Sermon Sunday May 31, 2020 Feast of Pentecost
Today we celebrate the coming of the Holy Spirit upon the disciples of Christ. Today is the day that the penny dropped, and they finally realized who they were, that they were in fact the Body of Christ. Today is the birthday of the Church, it is the day the church began its explosive growth throughout the world.
Although Jesus drew great crowds in his day, the number of his committed followers was actually quite small. We read that on the Day of Pentecost there were only about 120 people gathered in that place. But those 120 women and men were filled with such conviction, with such joy, with such faith, with such a radical, inclusive love, that they became an unstoppable force. The whole Book of Acts is one long story of how nothing could stop the spread this community of love, and history tells us that even the brutality of the mighty Roman Empire could not slow the growth of the Jesus Movement.
The power of the Holy Spirit was, among other things, the power to disrupt old ways of thinking. The disciples were Jewish followers of a Jewish teacher, living in a Jewish world. They knew without thinking that they were God’s own people. It would never have occurred to them that the Jesus movement was not just for them, but was for outsiders they had always considered to be unclean. But the disruptive power of the Holy Spirit moved them to think outside the box, and realize that their movement was not just for them, but was in fact for all the peoples of the world. This was a radical disruption of their whole way of thinking.
Time and again the Holy Spirit led these people to do things they never thought they could do. It led them to associate with people they never thought they would associate with. It led them to love people they never thought they would love. It challenged their assumptions about whom God loves, and about what they were capable of achieving. These were, after all, ordinary uneducated people. The Greek word that St. Paul for them uses is “idiotae.” (Which is where we get the word idiot.) These were ordinary people, who possessed neither wealth nor learning, but what they did have was a quality of love that the world had never known.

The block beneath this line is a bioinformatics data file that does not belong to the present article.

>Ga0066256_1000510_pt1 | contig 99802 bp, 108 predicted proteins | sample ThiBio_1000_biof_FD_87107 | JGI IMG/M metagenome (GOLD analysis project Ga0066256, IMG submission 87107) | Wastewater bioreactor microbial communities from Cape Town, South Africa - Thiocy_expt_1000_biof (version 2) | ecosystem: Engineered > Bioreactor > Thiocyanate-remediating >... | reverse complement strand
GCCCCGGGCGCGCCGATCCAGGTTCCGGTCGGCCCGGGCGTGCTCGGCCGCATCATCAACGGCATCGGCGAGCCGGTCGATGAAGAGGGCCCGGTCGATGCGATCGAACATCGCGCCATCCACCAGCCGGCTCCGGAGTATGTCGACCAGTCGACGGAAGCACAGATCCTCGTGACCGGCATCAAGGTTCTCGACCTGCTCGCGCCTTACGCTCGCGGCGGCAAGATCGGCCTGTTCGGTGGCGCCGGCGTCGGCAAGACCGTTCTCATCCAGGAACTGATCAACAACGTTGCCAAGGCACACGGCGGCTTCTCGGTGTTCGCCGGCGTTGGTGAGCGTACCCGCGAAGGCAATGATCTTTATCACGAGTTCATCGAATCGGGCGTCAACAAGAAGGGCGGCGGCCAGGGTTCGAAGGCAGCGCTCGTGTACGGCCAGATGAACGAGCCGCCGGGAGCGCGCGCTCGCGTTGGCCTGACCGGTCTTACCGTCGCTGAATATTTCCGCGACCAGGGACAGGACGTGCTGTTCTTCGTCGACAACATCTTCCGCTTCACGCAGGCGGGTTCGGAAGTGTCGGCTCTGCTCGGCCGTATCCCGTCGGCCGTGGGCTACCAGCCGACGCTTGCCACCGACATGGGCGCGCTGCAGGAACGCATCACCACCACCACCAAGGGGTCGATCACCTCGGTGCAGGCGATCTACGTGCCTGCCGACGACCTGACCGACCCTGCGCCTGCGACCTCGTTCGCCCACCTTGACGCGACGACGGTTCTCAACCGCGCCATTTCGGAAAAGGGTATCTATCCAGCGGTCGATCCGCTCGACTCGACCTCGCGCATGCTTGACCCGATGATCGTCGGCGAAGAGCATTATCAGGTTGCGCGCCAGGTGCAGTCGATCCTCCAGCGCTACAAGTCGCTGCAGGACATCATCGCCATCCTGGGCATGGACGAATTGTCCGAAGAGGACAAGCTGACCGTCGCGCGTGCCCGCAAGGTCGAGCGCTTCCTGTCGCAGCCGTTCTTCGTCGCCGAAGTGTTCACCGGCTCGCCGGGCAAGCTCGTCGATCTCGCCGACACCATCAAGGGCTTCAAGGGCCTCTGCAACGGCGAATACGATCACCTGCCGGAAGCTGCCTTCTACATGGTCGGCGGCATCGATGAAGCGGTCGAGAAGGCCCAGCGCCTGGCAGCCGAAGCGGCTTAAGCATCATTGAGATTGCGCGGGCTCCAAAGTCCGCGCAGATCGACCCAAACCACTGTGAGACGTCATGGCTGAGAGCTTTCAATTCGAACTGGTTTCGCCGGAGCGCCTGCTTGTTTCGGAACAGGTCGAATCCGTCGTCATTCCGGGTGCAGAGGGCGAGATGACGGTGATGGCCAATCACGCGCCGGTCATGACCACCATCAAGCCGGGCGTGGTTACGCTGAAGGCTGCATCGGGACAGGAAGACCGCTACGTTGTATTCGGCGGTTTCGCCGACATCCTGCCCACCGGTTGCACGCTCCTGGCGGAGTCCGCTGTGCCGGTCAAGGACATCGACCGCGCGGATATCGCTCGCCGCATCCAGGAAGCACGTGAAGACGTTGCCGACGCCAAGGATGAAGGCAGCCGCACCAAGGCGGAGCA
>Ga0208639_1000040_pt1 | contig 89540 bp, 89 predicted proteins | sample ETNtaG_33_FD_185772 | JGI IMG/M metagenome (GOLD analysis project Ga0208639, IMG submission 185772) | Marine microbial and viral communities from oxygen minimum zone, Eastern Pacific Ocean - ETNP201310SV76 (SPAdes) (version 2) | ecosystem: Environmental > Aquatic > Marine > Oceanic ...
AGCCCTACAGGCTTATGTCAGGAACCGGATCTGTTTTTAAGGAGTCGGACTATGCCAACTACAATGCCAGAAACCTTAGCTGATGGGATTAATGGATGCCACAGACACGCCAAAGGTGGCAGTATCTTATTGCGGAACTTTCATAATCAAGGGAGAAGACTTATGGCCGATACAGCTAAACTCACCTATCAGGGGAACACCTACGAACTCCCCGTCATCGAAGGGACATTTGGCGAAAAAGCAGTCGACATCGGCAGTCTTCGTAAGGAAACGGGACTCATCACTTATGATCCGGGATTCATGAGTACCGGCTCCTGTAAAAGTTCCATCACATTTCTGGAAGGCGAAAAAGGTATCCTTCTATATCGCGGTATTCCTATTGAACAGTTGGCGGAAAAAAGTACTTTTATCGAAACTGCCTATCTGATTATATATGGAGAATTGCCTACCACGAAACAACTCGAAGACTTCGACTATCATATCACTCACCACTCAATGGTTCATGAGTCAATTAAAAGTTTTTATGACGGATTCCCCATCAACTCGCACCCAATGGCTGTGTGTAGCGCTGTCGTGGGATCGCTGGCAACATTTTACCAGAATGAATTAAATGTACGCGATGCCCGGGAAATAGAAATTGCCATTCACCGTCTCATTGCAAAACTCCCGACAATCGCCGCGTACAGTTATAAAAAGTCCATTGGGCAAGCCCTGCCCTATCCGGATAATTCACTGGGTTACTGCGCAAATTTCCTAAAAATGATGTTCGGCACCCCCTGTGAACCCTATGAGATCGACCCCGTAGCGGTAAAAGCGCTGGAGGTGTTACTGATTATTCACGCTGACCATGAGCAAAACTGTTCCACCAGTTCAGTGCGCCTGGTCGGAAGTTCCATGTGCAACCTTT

Now, down through the ages the church we know has not always gotten it right. We can bring to mind the horrors of the Spanish Inquisition, or of the Crusades, or the time when there were two Popes in Europe, whose loyalists regarded one another with fanatical hatred. But it is a testament to the abiding presence and power of the Holy Spirit that there is a faith filled, radically loving church alive today. Truly the Holy Spirit springs eternal with every breath.
Today our Church is living through the biggest disruption in living memory. All our habitual ways of doing things have had to be put on hold. And I will be the first to admit, it isn’t fun. But through it all I know that the Holy Spirit is challenging us to rethink our assumptions, to question yet again what it means to be followers of Jesus, and what it means to be Christ’s Body alive and active here today.
It is certainly too soon to discern the future of our own particular expression of the Jesus Movement in the Anglican Church and here at St. Margaret of Scotland, but let there be no doubt that God is blessing God’s people in this place, with a new outpouring of the Spirit today, and that there will be lasting blessings. Someday far in the future, we will look back on 2020 and identify this as the time when some beautiful and grace-filled developments had their origins.
So in this time of discomfort and distress, let us open our hearts and minds to be inspired by the Holy Spirit, who is prompting us to explore new ways of sharing Christ’s love, and empowering us to be the Body of Christ in ways we’ve never thought of, sharing Christ’s love with a world that needs it more than ever.
So may we be blessed. Amen.